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Class of '07 Faces a Range of Tests

Last year's seniors, such as these from Robinson Secondary, could choose disciplines for their Standards of Learning tests. The state now requires a broad range of SOLs of its seniors.
Last year's seniors, such as these from Robinson Secondary, could choose disciplines for their Standards of Learning tests. The state now requires a broad range of SOLs of its seniors. (By Jahi Chikwendiu -- The Washington Post)

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By Ian Shapira
Washington Post Staff Writer
Sunday, January 21, 2007

As the school year approaches its midpoint, Virginia education officials are reminding students in the Class of 2007 that they are the first required to pass a broad range of the state's Standards of Learning exams if they want to graduate with a standard diploma.

Previous classes could graduate from Virginia high schools by passing six SOL exams mostly of their choosing, even if those tests were in the same discipline. Starting with this year's seniors, students must pass at least one SOL in history, science and math, as well as two in English. Students also must pass a sixth SOL that they can choose from any discipline.

School systems have known about the regulations since at least 2000, when the state Board of Education approved them. But state Department of Education officials said they distributed more than 389,000 brochures to local schools this month that explain the requirements so students and parents can easily understand them. The brochures can be downloaded at http://www.doe.virginia.gov.

Some students, such as those in career courses or those who speak limited English, are still allowed to graduate if they take other state-approved exams comparable to the SOLs, department spokesman Charles Pyle said.

State school officials said the new requirements should not be difficult. They said statewide data indicate growing numbers of Virginia students are seeking out more rigorous high school courses, and they cite a rise in students who pursue advanced diplomas. Such diplomas require students to pass nine SOL exams.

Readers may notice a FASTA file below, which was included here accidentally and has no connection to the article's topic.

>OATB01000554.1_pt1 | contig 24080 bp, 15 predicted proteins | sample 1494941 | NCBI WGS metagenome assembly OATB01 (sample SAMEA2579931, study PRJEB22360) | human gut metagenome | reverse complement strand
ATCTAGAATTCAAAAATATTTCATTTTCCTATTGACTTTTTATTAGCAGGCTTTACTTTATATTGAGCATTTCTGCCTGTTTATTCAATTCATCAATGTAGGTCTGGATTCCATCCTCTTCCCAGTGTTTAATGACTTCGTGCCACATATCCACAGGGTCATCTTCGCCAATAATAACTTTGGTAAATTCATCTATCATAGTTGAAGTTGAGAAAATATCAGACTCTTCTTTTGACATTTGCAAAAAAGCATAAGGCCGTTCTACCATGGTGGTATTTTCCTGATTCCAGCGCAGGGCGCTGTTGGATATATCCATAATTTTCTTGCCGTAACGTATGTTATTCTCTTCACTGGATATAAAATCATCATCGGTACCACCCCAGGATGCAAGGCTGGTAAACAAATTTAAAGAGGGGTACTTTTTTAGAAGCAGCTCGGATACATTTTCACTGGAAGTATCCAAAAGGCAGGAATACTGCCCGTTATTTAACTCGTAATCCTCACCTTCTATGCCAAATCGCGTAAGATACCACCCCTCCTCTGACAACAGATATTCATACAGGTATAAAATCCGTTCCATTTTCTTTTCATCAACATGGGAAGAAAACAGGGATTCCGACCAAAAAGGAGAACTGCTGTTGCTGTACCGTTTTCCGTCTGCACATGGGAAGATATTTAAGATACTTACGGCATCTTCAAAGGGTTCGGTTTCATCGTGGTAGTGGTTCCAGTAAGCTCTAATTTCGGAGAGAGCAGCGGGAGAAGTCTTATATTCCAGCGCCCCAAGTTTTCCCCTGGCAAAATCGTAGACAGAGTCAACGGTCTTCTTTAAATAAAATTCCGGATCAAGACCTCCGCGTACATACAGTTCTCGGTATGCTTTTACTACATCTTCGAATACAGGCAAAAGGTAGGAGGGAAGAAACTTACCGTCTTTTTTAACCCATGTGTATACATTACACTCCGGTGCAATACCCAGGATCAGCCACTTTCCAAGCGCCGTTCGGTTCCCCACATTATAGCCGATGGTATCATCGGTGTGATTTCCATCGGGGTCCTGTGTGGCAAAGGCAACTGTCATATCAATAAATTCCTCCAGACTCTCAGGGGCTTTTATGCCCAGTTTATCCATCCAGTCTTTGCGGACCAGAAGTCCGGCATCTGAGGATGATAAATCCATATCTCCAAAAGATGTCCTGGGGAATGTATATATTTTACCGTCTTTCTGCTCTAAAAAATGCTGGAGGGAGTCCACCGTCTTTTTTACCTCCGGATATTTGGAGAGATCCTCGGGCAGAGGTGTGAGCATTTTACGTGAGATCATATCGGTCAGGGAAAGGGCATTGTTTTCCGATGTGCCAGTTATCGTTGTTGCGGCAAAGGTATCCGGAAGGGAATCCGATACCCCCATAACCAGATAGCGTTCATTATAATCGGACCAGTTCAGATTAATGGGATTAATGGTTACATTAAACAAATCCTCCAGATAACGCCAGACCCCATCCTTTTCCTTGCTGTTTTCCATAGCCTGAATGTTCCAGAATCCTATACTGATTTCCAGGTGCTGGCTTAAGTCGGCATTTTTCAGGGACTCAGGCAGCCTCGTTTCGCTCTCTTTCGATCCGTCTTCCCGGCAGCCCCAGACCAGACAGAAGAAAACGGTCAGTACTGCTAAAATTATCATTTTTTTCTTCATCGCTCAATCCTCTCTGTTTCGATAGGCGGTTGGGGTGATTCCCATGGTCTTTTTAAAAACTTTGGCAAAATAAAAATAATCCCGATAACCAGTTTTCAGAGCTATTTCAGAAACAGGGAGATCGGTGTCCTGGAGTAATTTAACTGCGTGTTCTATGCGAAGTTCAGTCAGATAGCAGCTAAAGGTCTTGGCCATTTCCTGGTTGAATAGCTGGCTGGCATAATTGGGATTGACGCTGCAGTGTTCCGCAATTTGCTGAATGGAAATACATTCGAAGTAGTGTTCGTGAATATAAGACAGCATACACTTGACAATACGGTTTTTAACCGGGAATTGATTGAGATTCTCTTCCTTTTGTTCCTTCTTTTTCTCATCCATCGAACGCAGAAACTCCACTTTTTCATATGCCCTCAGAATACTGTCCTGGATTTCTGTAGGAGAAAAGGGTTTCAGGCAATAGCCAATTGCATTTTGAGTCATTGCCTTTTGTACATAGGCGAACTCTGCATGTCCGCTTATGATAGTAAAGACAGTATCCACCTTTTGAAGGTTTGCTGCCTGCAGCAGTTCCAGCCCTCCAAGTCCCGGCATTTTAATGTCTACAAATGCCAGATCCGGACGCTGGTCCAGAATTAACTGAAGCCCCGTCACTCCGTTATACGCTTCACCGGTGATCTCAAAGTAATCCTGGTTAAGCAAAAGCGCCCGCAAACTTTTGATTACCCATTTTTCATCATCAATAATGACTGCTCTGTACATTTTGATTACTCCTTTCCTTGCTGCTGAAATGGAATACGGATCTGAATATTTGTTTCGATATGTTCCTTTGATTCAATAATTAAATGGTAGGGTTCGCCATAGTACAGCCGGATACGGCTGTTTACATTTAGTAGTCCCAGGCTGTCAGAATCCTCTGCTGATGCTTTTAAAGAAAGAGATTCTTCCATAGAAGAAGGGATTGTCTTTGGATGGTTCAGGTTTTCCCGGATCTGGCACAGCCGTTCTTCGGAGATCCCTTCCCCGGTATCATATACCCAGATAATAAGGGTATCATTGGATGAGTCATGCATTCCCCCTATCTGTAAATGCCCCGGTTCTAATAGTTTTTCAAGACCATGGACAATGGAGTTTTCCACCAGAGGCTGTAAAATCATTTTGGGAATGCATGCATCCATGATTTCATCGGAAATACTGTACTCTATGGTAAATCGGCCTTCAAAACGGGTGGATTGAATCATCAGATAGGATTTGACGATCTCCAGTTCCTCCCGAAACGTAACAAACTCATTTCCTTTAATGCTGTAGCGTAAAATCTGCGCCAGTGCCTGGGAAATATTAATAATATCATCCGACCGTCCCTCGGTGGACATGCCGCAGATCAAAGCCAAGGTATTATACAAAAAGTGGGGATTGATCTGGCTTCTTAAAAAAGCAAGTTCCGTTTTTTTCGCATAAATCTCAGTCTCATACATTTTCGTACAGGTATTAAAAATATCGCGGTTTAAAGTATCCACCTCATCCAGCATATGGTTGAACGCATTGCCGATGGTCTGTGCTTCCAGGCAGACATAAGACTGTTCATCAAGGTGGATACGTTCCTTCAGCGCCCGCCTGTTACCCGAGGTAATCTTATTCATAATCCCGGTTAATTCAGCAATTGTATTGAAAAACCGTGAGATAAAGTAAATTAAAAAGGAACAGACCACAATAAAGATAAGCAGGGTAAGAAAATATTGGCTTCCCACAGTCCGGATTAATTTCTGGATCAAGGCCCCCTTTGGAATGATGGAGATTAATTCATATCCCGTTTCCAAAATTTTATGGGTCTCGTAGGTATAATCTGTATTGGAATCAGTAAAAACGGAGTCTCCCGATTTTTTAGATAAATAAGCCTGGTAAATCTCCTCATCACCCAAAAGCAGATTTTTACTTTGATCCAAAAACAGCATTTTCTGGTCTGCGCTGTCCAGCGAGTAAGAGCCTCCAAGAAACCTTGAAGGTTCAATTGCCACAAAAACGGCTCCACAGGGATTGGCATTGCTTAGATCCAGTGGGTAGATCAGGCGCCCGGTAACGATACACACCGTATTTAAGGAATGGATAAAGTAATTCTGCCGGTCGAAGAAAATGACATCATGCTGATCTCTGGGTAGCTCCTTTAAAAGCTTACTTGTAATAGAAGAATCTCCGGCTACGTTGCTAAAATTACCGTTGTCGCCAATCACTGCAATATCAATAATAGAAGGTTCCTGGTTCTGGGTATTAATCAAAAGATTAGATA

"What we've seen over the last three years is when you raise standards, students will rise to the occasion," Pyle said. "Not only have we seen increases in the number of students getting advanced diplomas, but we're seen a tremendous growth in numbers of students taking Advanced Placement courses."

Patrick Stalcup, 15, a freshman at Thomas Jefferson High School for Science and Technology in Alexandria, said he and his friends at the regional magnet school in Fairfax County have no problem with the new requirements.

"I know that some people are only good at math and they don't [consider] other subjects," he said. "This might make them realize that they can do those well, too."

Stalcup added that, at top high schools, passing SOLs is not considered a burden, nor is it something students view with the same level of anxiety as, say, AP exams or SATs -- tests used for determining whether they get college credit and admission to elite universities.

"The SOLs are not looked at too seriously here," he said. "It's kind of like, they're annoying. They take a long time."

School officials who oversee high school counselors said they have not heard of any students complaining about the regulations, in part because students had been warned about the change.

In Loudoun County, students in danger of not receiving enough credits to graduate are given multiple notices and are put in remediation classes if they falter on practice exams or in their coursework, said K. Anne Lewis, the school system's director of student services.

The new regulations were set in motion in the late 1990s, when the Virginia Board of Education decided that the Class of 2004 would be the first required to pass SOL exams to graduate. But those seniors and their successors in the classes of 2005 and 2006 were given substantial flexibility in which SOL exams they would take.

Pyle said the board reasoned that many of those students could have been ill-prepared to take a wide array of exams. Board members, Pyle said, believed that some school systems had not yet fully aligned classroom instruction to new state standards, potentially posing a disadvantage to the classes of 2004 through 2006.

Board members thought that allowing students in those years to take four SOLs of their choosing -- in addition to two English SOLs -- would be fair, Pyle said.


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